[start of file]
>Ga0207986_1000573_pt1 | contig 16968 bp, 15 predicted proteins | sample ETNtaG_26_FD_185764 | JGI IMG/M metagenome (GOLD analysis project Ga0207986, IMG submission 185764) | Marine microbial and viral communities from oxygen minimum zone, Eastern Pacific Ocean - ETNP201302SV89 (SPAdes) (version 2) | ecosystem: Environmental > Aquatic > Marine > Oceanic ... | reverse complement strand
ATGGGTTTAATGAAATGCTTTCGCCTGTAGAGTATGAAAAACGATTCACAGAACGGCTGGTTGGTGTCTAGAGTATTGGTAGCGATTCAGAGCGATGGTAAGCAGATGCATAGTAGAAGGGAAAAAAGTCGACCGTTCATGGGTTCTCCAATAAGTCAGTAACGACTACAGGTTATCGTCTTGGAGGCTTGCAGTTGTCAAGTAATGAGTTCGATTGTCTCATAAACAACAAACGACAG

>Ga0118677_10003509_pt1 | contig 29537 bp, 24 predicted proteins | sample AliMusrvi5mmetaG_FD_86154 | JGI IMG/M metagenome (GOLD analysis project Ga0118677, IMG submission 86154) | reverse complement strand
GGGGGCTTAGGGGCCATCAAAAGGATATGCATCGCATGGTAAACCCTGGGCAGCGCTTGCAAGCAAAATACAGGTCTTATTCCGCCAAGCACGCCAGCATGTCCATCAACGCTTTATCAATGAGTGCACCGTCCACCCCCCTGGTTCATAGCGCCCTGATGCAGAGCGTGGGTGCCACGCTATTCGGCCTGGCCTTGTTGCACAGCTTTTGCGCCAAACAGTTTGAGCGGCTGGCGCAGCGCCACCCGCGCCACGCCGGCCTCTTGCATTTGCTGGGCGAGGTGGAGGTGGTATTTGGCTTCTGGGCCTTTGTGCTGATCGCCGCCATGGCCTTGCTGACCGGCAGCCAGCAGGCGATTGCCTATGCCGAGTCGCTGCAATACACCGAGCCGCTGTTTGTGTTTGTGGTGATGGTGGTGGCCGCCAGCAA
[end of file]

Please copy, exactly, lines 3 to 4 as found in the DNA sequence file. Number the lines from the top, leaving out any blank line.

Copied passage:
>Ga0118677_10003509_pt1 | contig 29537 bp, 24 predicted proteins | sample AliMusrvi5mmetaG_FD_86154 | JGI IMG/M metagenome (GOLD analysis project Ga0118677, IMG submission 86154) | reverse complement strand
GGGGGCTTAGGGGCCATCAAAAGGATATGCATCGCATGGTAAACCCTGGGCAGCGCTTGCAAGCAAAATACAGGTCTTATTCCGCCAAGCACGCCAGCATGTCCATCAACGCTTTATCAATGAGTGCACCGTCCACCCCCCTGGTTCATAGCGCCCTGATGCAGAGCGTGGGTGCCACGCTATTCGGCCTGGCCTTGTTGCACAGCTTTTGCGCCAAACAGTTTGAGCGGCTGGCGCAGCGCCACCCGCGCCACGCCGGCCTCTTGCATTTGCTGGGCGAGGTGGAGGTGGTATTTGGCTTCTGGGCCTTTGTGCTGATCGCCGCCATGGCCTTGCTGACCGGCAGCCAGCAGGCGATTGCCTATGCCGAGTCGCTGCAATACACCGAGCCGCTGTTTGTGTTTGTGGTGATGGTGGTGGCCGCCAGCAA